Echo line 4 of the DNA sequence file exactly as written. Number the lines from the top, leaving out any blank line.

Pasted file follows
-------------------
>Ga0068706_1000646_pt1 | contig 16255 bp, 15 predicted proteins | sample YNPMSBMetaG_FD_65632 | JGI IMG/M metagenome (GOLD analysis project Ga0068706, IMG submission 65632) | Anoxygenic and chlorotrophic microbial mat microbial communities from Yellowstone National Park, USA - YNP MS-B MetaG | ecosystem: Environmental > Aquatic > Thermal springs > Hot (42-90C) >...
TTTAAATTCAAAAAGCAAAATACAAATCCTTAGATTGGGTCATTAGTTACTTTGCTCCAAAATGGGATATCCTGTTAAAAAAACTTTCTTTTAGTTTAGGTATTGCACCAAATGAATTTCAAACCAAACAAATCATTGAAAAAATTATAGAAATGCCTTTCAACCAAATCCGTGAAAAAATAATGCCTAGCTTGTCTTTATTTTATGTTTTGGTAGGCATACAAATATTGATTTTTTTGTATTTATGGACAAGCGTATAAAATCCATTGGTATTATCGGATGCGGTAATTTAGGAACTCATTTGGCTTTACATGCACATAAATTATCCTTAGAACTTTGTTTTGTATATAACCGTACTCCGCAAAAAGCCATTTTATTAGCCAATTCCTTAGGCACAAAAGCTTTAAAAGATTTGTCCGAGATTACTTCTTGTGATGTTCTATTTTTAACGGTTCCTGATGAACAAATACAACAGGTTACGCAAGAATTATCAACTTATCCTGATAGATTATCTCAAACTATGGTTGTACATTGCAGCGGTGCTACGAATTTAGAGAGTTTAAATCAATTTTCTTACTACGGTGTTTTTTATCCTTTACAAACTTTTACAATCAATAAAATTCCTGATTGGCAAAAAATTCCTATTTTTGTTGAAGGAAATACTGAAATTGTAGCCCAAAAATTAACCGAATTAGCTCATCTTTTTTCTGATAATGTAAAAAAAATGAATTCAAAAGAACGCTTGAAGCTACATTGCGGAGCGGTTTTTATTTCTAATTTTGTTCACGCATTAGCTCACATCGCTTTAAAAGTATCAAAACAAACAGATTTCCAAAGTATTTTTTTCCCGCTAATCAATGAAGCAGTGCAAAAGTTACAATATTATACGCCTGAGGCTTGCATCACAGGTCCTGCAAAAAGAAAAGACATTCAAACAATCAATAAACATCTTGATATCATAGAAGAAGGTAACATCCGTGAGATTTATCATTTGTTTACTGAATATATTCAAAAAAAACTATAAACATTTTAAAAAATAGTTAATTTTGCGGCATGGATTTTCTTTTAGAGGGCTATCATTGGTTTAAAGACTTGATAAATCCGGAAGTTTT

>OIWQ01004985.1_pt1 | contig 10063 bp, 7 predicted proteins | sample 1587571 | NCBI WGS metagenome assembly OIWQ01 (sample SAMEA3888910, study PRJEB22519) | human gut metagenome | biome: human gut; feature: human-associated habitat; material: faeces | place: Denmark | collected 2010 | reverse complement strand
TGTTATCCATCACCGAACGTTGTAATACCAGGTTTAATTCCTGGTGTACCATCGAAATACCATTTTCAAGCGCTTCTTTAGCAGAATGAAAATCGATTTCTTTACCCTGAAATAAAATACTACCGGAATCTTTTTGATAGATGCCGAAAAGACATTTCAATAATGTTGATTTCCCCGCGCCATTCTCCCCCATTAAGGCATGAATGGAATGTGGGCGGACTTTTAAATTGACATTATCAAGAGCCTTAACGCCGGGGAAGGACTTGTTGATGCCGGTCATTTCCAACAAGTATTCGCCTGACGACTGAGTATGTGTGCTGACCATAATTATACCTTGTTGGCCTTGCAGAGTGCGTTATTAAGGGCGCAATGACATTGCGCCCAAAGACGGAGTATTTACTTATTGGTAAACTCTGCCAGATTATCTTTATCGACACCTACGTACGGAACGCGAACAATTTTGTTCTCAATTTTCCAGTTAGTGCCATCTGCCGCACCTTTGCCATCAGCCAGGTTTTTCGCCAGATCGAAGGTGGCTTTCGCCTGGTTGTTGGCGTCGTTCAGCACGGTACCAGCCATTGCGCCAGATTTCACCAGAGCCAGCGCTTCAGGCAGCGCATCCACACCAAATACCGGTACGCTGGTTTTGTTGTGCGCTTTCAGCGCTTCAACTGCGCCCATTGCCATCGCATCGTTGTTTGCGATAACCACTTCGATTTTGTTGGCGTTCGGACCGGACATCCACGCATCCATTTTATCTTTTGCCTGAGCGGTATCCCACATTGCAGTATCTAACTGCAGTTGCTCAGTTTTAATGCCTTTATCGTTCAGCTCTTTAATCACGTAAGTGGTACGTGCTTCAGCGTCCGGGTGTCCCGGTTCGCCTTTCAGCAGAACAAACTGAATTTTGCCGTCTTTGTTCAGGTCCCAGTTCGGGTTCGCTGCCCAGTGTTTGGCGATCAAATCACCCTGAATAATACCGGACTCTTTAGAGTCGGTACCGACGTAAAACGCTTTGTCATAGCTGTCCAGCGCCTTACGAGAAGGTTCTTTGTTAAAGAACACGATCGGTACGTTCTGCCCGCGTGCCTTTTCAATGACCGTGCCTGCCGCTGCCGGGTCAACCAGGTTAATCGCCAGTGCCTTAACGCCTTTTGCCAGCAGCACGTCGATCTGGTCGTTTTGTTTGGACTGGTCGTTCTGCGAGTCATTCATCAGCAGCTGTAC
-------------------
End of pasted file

TGTTATCCATCACCGAACGTTGTAATACCAGGTTTAATTCCTGGTGTACCATCGAAATACCATTTTCAAGCGCTTCTTTAGCAGAATGAAAATCGATTTCTTTACCCTGAAATAAAATACTACCGGAATCTTTTTGATAGATGCCGAAAAGACATTTCAATAATGTTGATTTCCCCGCGCCATTCTCCCCCATTAAGGCATGAATGGAATGTGGGCGGACTTTTAAATTGACATTATCAAGAGCCTTAACGCCGGGGAAGGACTTGTTGATGCCGGTCATTTCCAACAAGTATTCGCCTGACGACTGAGTATGTGTGCTGACCATAATTATACCTTGTTGGCCTTGCAGAGTGCGTTATTAAGGGCGCAATGACATTGCGCCCAAAGACGGAGTATTTACTTATTGGTAAACTCTGCCAGATTATCTTTATCGACACCTACGTACGGAACGCGAACAATTTTGTTCTCAATTTTCCAGTTAGTGCCATCTGCCGCACCTTTGCCATCAGCCAGGTTTTTCGCCAGATCGAAGGTGGCTTTCGCCTGGTTGTTGGCGTCGTTCAGCACGGTACCAGCCATTGCGCCAGATTTCACCAGAGCCAGCGCTTCAGGCAGCGCATCCACACCAAATACCGGTACGCTGGTTTTGTTGTGCGCTTTCAGCGCTTCAACTGCGCCCATTGCCATCGCATCGTTGTTTGCGATAACCACTTCGATTTTGTTGGCGTTCGGACCGGACATCCACGCATCCATTTTATCTTTTGCCTGAGCGGTATCCCACATTGCAGTATCTAACTGCAGTTGCTCAGTTTTAATGCCTTTATCGTTCAGCTCTTTAATCACGTAAGTGGTACGTGCTTCAGCGTCCGGGTGTCCCGGTTCGCCTTTCAGCAGAACAAACTGAATTTTGCCGTCTTTGTTCAGGTCCCAGTTCGGGTTCGCTGCCCAGTGTTTGGCGATCAAATCACCCTGAATAATACCGGACTCTTTAGAGTCGGTACCGACGTAAAACGCTTTGTCATAGCTGTCCAGCGCCTTACGAGAAGGTTCTTTGTTAAAGAACACGATCGGTACGTTCTGCCCGCGTGCCTTTTCAATGACCGTGCCTGCCGCTGCCGGGTCAACCAGGTTAATCGCCAGTGCCTTAACGCCTTTTGCCAGCAGCACGTCGATCTGGTCGTTTTGTTTGGACTGGTCGTTCTGCGAGTCATTCATCAGCAGCTGTAC